The “prepared environment” is what Maria Montessori called the learning space in her children’s houses (preschools). It was designed to allow the children to respond to their desire to learn and “work”. It included child-sized furniture for working and eating, as well as the specially designed Montessori materials. Everything was designed to allow the children to do things for themselves. It was also designed to be beautiful, orderly and inviting.
Get down at your child’s level in your home and see what it looks like. Can your child wash his own hands? Get his own snack? Get out crayons and a coloring book for himself?
You don’t have to make everything accessible to your child at once, but you can take steps to allow your child to do things for himself. In the original Montessori classrooms, the children served lunch to one another. The older children (5-6 year olds) would carry tureens full of soup to the table and serve the younger children. Other children would carry pitchers of water to refill glasses. Montessori discovered that young children WANT to do things for themselves and can do them if carefully shown and provided the right environment.
You can easily take steps in your home to make it more accessible to your young children and even toddlers. One of the easiest things to do is to have a child-sized table and chairs. My children are truly delighted to be able to eat at their table, color, do puzzles and other activities. Step stools help a lot. We have one at the bathroom sink and just recently got one for the kitchen sink. The stool allows our children to wash their own hands, brush their teeth, and sometimes they get to play in the sink! Having a cabinet in the kitchen with child-sized kitchen tools is also a great idea. You can put snacks in there and on a low shelf in the refrigerator so they can help themselves.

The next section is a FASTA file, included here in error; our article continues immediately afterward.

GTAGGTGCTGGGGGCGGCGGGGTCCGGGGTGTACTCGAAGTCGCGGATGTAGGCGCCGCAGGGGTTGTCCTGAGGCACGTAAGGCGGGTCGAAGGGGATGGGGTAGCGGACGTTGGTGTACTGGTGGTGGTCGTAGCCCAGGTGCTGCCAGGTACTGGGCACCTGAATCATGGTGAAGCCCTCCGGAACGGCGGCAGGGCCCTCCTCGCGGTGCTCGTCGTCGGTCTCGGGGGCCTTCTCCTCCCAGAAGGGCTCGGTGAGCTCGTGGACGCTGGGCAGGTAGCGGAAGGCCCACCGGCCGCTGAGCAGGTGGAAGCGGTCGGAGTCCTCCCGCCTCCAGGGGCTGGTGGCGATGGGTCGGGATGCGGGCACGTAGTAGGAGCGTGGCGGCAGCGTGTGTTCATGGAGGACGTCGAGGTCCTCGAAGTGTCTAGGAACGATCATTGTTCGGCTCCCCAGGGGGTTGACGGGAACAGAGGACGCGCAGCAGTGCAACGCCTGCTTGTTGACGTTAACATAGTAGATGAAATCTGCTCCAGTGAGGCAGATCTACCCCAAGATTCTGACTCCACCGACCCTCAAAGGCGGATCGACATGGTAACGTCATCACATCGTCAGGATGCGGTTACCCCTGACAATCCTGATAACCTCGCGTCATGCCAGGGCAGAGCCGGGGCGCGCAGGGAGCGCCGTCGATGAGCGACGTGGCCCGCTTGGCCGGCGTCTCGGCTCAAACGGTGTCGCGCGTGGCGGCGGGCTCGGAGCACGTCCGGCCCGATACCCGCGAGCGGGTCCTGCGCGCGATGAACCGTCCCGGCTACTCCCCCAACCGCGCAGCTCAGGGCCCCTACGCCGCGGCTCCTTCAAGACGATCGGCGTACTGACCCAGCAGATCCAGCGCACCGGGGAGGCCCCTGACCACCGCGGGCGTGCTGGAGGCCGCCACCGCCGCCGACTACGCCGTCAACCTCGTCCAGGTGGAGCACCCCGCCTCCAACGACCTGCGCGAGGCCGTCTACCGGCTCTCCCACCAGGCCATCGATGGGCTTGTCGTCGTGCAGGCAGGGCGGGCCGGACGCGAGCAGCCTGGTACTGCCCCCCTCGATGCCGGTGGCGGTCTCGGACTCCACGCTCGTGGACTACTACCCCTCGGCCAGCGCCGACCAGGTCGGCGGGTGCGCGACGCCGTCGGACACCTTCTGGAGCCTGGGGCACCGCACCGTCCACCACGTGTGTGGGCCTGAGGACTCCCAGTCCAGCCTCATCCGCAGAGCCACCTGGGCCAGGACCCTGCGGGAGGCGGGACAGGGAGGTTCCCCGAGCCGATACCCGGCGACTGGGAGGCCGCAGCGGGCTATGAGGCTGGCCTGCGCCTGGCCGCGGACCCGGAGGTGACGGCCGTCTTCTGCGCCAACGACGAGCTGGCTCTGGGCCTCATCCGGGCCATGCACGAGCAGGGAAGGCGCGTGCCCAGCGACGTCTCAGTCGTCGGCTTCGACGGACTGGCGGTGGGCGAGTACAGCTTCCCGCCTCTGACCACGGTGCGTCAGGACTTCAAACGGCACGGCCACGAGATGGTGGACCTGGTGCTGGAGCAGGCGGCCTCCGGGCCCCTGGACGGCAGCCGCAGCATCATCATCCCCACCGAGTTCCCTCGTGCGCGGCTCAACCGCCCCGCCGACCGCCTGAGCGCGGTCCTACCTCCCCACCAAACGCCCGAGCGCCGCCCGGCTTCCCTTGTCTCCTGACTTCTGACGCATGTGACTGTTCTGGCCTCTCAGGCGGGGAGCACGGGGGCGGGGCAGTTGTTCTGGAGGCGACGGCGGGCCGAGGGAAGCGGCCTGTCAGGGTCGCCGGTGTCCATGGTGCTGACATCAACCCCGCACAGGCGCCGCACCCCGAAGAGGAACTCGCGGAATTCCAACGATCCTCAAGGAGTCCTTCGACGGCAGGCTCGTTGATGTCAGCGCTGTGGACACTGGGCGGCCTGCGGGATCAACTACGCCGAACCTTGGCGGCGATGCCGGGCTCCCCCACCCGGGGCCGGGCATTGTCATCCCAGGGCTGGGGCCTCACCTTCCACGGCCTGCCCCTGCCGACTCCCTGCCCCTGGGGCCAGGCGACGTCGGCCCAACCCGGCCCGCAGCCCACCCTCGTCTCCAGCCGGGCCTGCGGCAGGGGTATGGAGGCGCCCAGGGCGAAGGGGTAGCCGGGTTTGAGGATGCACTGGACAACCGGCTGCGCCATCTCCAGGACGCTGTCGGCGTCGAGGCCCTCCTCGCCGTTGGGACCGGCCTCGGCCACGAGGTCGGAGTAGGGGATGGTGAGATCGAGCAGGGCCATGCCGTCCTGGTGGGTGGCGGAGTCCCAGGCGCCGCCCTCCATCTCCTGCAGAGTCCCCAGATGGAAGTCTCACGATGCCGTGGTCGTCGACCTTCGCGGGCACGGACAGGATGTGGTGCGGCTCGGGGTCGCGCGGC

You can make these types of modifications all over your house to allow your child to do things for himself!
Today’s Activity: Hand Washing
When presenting an activity to your child, practice beforehand and notice all the tiny motions that go into the activity. You will primarily be showing your child what to do, not telling him. Use as few words as possible.
Stand at the sink with your child on a stool next to you so that he can see you. (This is where the prepared environment is important—he can’t see what you’re doing if he doesn’t have a stool!) Show him the whole process of hand-washing being unusually slow and exaggerating all the motions. When you’re finished, ask your child if he would like to wash his hands. If he says no, say okay and move on to something else. If he says yes, show him how to move his stool into place and allow him to wash his hands. Try not to correct him if he doesn’t do something “right” (unless he’s really doing something unacceptable). If it seems like he’s missing some crucial step, plan to present it to him again some other time.
You can also check out this link for official Montessori hand-washing presentation instructions. In my opinion, this is more involved than is necessary for me and my kids, but I just want to expose you to the different possibilities.